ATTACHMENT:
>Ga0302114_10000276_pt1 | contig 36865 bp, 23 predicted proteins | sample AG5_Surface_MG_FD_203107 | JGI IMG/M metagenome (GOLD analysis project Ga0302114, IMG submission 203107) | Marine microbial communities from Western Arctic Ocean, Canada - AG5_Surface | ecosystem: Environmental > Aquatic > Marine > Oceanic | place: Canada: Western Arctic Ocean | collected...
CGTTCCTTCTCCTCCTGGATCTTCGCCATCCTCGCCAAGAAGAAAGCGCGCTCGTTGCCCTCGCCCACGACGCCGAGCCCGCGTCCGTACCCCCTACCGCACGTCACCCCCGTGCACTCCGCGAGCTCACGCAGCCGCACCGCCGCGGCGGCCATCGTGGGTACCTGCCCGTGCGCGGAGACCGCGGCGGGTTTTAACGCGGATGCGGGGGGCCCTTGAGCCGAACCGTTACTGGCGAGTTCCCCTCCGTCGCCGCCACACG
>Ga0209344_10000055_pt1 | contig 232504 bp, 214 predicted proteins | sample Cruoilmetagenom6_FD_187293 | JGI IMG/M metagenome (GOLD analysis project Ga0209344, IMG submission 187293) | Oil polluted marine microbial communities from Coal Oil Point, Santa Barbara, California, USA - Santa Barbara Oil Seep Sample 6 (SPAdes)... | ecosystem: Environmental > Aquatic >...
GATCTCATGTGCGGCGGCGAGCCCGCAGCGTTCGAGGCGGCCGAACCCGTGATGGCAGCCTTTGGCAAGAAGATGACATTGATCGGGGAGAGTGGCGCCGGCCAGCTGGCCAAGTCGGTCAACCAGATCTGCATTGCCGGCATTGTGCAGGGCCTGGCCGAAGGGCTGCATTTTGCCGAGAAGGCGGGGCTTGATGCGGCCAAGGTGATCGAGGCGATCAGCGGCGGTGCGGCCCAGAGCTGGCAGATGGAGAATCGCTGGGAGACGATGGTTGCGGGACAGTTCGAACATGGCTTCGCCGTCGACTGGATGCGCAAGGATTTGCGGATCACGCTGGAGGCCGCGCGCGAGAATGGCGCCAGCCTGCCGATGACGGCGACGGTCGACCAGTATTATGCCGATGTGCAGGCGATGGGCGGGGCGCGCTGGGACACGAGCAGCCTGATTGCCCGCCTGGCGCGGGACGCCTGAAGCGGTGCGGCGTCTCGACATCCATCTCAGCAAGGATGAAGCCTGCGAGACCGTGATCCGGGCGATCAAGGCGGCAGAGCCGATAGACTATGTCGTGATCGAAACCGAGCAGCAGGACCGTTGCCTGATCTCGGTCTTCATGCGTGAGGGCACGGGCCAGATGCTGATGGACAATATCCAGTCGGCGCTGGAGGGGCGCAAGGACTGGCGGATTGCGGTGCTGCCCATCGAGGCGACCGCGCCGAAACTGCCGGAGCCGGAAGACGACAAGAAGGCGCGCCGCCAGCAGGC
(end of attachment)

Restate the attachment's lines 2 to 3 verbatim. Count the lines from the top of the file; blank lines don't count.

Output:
CGTTCCTTCTCCTCCTGGATCTTCGCCATCCTCGCCAAGAAGAAAGCGCGCTCGTTGCCCTCGCCCACGACGCCGAGCCCGCGTCCGTACCCCCTACCGCACGTCACCCCCGTGCACTCCGCGAGCTCACGCAGCCGCACCGCCGCGGCGGCCATCGTGGGTACCTGCCCGTGCGCGGAGACCGCGGCGGGTTTTAACGCGGATGCGGGGGGCCCTTGAGCCGAACCGTTACTGGCGAGTTCCCCTCCGTCGCCGCCACACG
>Ga0209344_10000055_pt1 | contig 232504 bp, 214 predicted proteins | sample Cruoilmetagenom6_FD_187293 | JGI IMG/M metagenome (GOLD analysis project Ga0209344, IMG submission 187293) | Oil polluted marine microbial communities from Coal Oil Point, Santa Barbara, California, USA - Santa Barbara Oil Seep Sample 6 (SPAdes)... | ecosystem: Environmental > Aquatic >...